When I first moved to Florida 13 years ago, I was surprised at how shallow
the water was, and the relatively slight movement of the tides. I grew up in
New Jersey where the average tidal range was more than six feet, and when you fished
on foot, that meant fishing from shore. On Tampa Bay, the range is less than
half that, and where I live on the Southshore, you need to get a mile offshore
in many places before you get much deeper than three feet.
It occurred to me early on that this could make for some good wading
opportunities, and I started out like everyone else -- hopping off the boat
with a bag of soft plastics, some jig heads, and leader material, clad in
shorts and sneakers.
Fishing in 60-degree water used to be no problem for a guy who lived on the
Canadian Border and thought the cut-off temperature for skiing was 25 below
zero. I can remember wading a flat in February 10 years ago with a fly rod,
clad in shorts and sneakers. I certainly would not try that today. I have since
come to enjoy the dry comfort of breathable stocking foot waders. Now I can
wade the extreme low winter tides snug as a tick on a furry dog.
Use A Wade Belt
A wade belt entered the picture after a trip with redfish tour pro Capt. C.A.
Richardson years ago. He had a belt with a rod holder and a stringer, and being
able to carry two rods seemed to be a real advantage, especially when the rod I
was using threw one of those unsolvable wind knots! I searched online and found
the WADE AID belt. It was even more substantial than my buddy's -- sporting
three rod holders, a stringer, and pockets for extra tackle and leader
I like one rod rigged with a plastic crab or shrimp, and the other with a
baitfish imitation. I like to throw the crabs and shrimp to fish I can see over
bare sand. If they are moving up on the grass with the tide where I can't see
them, I prefer to blind cast with a plastic mullet, jerkbait, or hard plastic
stick bait, imitating mullet, pinfish, and chubs. In the winter months the primary
targets are redfish and trout. Snook enter the picture as soon as the water
temperature hits 70 degrees.
I carry minimal tackle when wading. Usually it's a couple of bags of jerkbaits in white and new penny, some leader material, and a few hooks and jigs.
Depending upon the time of year and water conditions, it might also include
plastic crabs and shrimp, or stick bait. In the winter months when the water is
very clear, I use 20-pound fluorocarbon leader material. When the water
temperature climbs into the 70s and snook become a possibility, I bump up to
30-pound monofilament leaders. As water clarity declines, fluorocarbon becomes
less of an advantage.
Try A Light Action, Long Rod
In shallow-water wade fishing, casting distance is less important than it is
when fishing from a skiff, but the farther you can throw the lure, the more
water you can cover. I build my own rods for flats fishing. They are 8-1/2 feet
long, built with very short butts on fly rod blanks. These rods are whippier
than what you want when fishing around structure, but the softer action yields
longer casts with lures that weigh between 1/16- and 5/8-ounce. Rod length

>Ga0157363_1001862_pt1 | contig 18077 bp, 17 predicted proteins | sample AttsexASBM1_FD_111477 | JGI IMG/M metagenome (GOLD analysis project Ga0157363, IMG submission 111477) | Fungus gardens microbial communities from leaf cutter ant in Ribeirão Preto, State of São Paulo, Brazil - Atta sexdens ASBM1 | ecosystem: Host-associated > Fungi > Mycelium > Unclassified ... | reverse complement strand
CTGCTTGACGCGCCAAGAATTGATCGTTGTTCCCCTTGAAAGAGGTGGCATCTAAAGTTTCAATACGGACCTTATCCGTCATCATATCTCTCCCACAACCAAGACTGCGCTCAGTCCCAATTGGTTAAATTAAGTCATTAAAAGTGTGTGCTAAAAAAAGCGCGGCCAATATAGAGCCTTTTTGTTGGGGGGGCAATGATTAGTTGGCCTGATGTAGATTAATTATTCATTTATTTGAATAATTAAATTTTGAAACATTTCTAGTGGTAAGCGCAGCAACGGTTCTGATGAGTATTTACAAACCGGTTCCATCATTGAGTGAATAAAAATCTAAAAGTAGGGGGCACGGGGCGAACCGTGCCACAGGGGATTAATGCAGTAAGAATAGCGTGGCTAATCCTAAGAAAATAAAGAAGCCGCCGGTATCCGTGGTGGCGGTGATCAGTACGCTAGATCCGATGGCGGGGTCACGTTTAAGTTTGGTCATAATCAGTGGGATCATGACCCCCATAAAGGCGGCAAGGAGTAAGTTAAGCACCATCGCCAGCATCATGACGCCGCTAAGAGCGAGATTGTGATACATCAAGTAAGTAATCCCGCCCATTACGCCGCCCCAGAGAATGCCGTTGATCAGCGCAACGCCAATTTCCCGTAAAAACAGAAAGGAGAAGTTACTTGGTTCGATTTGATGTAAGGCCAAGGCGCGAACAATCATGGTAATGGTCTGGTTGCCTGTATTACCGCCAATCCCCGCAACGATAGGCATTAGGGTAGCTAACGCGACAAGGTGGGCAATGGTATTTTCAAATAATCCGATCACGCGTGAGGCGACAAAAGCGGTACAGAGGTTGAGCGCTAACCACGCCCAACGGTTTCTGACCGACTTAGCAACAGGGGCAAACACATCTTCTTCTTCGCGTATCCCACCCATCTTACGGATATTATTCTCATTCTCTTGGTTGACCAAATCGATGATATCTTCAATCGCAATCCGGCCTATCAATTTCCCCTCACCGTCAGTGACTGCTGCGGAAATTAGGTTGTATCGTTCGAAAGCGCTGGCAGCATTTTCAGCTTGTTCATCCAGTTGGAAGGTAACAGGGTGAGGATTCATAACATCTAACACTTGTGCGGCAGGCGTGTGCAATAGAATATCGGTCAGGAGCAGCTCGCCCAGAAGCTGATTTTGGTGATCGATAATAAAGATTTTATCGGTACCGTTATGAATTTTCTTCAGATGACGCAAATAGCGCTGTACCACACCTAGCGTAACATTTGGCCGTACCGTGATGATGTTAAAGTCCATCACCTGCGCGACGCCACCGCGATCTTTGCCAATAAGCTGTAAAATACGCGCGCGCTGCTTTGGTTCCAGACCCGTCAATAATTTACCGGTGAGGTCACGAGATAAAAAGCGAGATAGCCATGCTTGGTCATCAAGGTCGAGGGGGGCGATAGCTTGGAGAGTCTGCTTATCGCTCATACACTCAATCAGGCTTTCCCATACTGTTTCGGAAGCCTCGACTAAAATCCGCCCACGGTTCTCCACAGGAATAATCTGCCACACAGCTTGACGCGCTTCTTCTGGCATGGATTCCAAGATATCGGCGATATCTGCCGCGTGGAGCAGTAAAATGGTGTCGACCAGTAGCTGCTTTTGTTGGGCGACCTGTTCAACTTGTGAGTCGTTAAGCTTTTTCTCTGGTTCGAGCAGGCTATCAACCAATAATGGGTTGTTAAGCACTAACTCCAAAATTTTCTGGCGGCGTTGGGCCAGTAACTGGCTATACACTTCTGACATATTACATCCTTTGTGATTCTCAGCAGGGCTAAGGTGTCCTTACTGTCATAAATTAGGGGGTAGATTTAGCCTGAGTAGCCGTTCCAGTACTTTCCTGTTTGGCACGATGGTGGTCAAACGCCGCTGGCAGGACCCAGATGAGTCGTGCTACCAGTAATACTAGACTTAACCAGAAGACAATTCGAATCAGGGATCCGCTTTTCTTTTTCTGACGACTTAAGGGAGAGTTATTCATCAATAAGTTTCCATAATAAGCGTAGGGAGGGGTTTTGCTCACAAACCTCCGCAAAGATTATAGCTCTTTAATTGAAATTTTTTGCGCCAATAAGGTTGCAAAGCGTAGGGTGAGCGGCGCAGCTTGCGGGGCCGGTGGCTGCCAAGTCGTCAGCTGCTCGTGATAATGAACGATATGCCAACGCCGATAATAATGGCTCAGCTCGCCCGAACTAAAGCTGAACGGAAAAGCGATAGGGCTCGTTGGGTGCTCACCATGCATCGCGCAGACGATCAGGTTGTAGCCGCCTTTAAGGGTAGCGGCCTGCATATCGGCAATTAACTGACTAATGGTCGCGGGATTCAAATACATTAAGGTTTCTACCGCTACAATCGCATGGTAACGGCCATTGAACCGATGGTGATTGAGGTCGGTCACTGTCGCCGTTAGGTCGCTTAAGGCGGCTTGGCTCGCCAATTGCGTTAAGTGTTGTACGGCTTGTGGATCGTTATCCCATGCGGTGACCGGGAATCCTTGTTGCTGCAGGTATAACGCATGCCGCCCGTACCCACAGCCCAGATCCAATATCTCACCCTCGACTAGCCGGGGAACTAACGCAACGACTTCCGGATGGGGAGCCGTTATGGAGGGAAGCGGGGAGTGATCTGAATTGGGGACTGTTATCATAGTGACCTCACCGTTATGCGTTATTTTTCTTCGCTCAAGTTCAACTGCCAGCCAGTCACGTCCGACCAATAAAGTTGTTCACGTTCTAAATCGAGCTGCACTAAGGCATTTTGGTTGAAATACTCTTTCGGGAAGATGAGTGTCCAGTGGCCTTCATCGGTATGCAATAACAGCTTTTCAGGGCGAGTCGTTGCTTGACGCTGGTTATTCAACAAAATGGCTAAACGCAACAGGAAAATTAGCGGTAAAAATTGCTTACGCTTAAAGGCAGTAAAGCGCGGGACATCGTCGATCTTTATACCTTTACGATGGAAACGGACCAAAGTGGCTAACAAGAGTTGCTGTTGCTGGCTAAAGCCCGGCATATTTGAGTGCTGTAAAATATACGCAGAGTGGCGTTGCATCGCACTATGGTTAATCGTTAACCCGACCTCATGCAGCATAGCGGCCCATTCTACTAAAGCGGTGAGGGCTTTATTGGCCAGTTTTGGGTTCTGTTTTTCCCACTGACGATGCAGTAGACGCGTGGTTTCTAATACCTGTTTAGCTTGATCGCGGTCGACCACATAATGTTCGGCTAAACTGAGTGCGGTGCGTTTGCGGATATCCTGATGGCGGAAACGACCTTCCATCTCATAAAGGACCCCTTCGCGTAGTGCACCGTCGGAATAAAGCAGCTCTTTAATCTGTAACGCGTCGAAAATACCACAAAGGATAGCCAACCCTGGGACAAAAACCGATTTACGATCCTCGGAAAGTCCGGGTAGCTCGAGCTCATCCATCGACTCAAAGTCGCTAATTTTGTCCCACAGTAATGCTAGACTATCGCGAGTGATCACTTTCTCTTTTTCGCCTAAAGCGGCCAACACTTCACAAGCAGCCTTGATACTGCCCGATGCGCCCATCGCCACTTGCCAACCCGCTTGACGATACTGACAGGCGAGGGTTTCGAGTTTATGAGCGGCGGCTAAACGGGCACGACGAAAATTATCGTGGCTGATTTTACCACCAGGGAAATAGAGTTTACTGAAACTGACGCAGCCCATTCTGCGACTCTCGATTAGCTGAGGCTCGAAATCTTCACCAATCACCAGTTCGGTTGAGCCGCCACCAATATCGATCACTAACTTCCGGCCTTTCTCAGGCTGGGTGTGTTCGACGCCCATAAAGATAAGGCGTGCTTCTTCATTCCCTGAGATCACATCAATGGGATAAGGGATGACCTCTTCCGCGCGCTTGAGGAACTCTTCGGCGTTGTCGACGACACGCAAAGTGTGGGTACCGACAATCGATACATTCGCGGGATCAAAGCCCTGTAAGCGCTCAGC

makes up for the lack of muscle as long as you keep a good bend in the rod when
playing fish. The short handle makes casting effortless, and the rod is simply
a joy to play fish on. I also tied in three wraps measuring 15-, 18-, and 27
inches from the butt so I can measure trout, redfish and snook while wading.
I prefer 3/8-ounce jigs to the lighter ones for the extra distance they
afford. When blind casting, I am less concerned about spooking fish with
impact, than I am with covering the water. You like to cast downwind most
often, but sometimes the fish are upwind, and the heavier jig bucks the wind
better. If there are pompano present, I throw 1/2-ounce pompano jigs --
redfish, jacks, and even snook will eat a pompano jig.
The long rods are not particularly fragile, but they can break. I have never
broken one wading, however. The trick is to never reel the fish closer than a
rods length of line. That way, you can stick the rod tip straight up and grab
In Winter: Use 8- Or 15-Pound-Test
For winter fishing when redfish and jacks are on the flats, I spool 8-pound-test monofilament on my reels. The rest of the year when snook, cobia, and
tarpon are possibilities, I use 15-pound microfilament -- taking great care not
to cast into the wind to reduce tangles. I tie the leader on either line with a
I prefer jig heads with stout hooks all year long. Even fishing with
8-pound-test you can straighten a cheap hook on a good fish. I usually carry
one pack of four jig heads, a spool of leader material, and a couple of bags of
soft plastic baits, and maybe a plug or two -- all stowed in a plastic
compartment in neoprene pockets of the belt.
There is a D ring on the wade belt, and I carry my lip gripper with a scale
here. It's nice to know how much the fish weighs, and makes it easy to hold
fish for photographs.
I also wear a cheap pair of nail clippers on a loop of monofilament around
my neck, storing them in my shirt pocket for easy access. They make re-rigging
a snap, and you can trim you knots much closer with clippers than you can with
The nice thing about wading -- especially in the winter months -- is that
you won't have much company. When the tides are low and the flats are half-dry, the best way to get at the fish
is on foot.
Shop The Sportsman's Guide for a nice selection of Fly Fishing Tackle!
Captain Fred Everson has been a licensed fishing guide on Tampa Bay in Florida for 13 years. He has also written three books, and is a 20-year active member of the Outdoor Writer's Association of America. You can visit his website for more information at http://tampabayfishingguide.com/